Matching E3D’s new
Ever since I held the first Hemera in my hands – at that time, it was called Hermes – I’ve been missing a properly working fan duct.
Well, there are a couple good looking fan ducts available, but if you check their performance with testprints or the trusty “bowl-of-water” method, you can easily spot their weakness.
His design was one of the few that seemed to be very good, but tests showed that the side channels deflect the airflow behind the nozzle, non-symmetric and uneven, sharp downwards. Bummer!
After inspecting the insides, it seems that the flow channels aren’t that ideal as well. This reduces the available airflow even more, especially with a small 40×10 blower to begin with.
Regardless of the mentioned drawbacks, it’s an improvement over the stock fan duct (sorry Greg) and I did print successfully with it. I’m also in touch with Peter and suggested several improvements. Maybe he will update his fan duct in the future.
But I wanted it better…!
So I reached out to a friend of mine that happens to work at BMW in the field of aerodynamics, to help me design a very good fan duct. In the beginning, I wanted to cover all 4 sides with airflow, but I was told that it wouldn’t work out that way. Instead, my friend gave me a whole lot of advices and several rules of thumb to work with, he tested my designs, told me what to improve to enhance the airflow and this is how I ended up with a standard 3/4 side fan duct. To visualize the airflow, because I wanted to understand it better, I put the designs into the free to use Software “simscale“. That’s where all these fancy looking pictures come from. In the end, the fan duct looks familiar, doesn’t it?
But look at the inside! It‘s unbelievable how many things one has to consider to make a proper fan duct! Never could have done it without the help of my friend. One goal when designing such a fan duct is to even out the different channels. There’s more back pressure in longer channels and if they are curved, it get’s even worse. Then, when leaving through the outlets, the different airflows should combine and not form individual paths, for example. There is way more to this, but you will get the point 😉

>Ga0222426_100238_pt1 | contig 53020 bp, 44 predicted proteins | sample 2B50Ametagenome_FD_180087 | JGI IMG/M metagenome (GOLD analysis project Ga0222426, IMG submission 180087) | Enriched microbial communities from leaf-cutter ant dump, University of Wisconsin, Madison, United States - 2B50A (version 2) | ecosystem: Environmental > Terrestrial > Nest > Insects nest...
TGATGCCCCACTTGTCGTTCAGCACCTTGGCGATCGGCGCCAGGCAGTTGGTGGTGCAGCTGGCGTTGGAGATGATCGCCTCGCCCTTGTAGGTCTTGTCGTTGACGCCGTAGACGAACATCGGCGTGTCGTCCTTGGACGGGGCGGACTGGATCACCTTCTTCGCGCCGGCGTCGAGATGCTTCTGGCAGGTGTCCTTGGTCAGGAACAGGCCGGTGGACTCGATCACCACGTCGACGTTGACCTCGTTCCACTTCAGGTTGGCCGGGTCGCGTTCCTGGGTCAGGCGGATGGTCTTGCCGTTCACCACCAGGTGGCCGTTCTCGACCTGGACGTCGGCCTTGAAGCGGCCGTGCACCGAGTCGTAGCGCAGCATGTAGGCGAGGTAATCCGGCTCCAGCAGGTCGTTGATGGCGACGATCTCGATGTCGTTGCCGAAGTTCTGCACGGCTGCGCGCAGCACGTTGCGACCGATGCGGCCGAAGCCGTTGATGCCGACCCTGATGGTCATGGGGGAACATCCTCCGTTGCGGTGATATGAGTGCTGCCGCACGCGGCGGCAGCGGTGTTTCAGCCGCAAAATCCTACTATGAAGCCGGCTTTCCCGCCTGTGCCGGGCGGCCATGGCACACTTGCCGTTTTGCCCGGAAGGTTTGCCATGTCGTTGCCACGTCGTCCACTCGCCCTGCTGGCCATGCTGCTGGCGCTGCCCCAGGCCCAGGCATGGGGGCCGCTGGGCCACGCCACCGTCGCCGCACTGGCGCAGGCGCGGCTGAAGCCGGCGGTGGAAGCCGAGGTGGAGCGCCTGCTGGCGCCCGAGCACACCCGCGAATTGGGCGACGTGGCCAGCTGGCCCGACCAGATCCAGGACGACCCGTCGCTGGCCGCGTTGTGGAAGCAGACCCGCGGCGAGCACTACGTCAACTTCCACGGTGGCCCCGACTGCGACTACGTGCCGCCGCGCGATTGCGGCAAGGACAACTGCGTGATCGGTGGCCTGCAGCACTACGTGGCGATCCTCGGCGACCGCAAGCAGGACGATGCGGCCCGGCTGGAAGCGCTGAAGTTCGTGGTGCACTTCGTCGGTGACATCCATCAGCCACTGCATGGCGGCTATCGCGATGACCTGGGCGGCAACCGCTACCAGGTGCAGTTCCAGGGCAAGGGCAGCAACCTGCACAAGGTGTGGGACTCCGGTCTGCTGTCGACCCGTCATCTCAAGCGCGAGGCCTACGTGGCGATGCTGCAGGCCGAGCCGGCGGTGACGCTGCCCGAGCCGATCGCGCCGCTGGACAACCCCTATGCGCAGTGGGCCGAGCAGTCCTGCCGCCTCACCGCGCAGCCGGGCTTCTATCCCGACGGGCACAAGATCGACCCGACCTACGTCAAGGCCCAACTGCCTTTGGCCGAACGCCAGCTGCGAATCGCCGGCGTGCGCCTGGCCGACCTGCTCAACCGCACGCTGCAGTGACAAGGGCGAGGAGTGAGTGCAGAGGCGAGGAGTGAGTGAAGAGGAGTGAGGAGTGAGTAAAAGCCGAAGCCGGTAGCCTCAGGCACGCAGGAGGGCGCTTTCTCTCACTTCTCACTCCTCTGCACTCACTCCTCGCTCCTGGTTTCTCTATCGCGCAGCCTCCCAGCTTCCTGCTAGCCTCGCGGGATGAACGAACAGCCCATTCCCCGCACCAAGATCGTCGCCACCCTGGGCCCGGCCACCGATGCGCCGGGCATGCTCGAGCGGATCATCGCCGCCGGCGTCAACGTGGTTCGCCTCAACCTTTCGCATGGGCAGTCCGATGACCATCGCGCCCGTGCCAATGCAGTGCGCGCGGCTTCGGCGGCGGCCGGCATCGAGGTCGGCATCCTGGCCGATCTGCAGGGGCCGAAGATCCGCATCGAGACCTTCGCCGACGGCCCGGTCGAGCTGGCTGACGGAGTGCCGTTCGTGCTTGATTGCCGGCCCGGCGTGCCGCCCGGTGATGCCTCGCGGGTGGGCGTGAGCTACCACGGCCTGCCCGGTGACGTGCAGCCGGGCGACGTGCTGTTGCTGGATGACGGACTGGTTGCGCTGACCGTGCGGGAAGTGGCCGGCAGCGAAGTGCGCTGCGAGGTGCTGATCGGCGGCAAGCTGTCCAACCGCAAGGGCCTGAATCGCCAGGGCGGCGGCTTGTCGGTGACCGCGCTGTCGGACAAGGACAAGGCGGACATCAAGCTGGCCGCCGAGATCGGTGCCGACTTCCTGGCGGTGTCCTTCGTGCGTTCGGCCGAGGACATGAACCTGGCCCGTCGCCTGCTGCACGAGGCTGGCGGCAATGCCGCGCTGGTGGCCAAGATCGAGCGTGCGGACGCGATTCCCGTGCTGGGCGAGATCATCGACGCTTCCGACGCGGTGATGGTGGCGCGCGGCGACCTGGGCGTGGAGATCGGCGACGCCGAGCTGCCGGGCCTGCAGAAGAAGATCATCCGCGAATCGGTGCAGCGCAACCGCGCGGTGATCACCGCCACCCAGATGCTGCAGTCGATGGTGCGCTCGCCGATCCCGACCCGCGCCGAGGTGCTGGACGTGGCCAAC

Take a look at the visualizations below which show the three channels and how the airflow combines to a single big stream:
The three separate channels combine the airflow very symmetrical so that the area (nearly) all around the nozzle is hit evenly by the airstream.
Several people helped testing the fan duct and their feedback helped me to develop the design even further. Check out the feedback of well known Filament Frenzy, for example:
“I think at this point we hit the maximum air flow that fan can push, other shrouds didn’t have peak airflow. Yours sends all the possible air in the right places!”— Tom aka Filament Frenzy ™ about his experience with the fan duct
Some real world pictures to round this of:
All the calculation and testing happened three times!
For 3 different versions:
the now “with the TC-Hemera-Tool included” GDSTIME 4010 blower fan:
the WINSINN 4010 blower fan that came with the tools last year
the high end ebmpapst 5015 blower fan, for which I updated Gregs design previously.
Also for DUET3 Toolboard:
fan duct GDSTIME &
Update: Matching E3D’s new RapidChange™ family: Revo™ Hemera
More beautiful renders because the Revo Hemera is sexy AF:
What versions are available:
- 4010 blower – REVO style
- 4010 blower – REVO style (left sided mounting points for generic printers)
- 4010 blower – V6 style
- 4010 blower – V6 style (left sided mounting points for generic printers)
- 4010 blower – Volcano style
- 4010 blower – V6 style + Duet3D toolboard
- 5015-ebmpapst blower fan – V6 style
- 5015-ebmpapst blower fan – Volcano style
print setting recommendations:
- align the bridging direction so that the tracks span across
- for me, I do 5 perimeter, 5 top&bottom at 0,2layerheight
- extrusionwidth at 0.4 to 0.42 works best for the thin fins
Or download them for a small contribution on: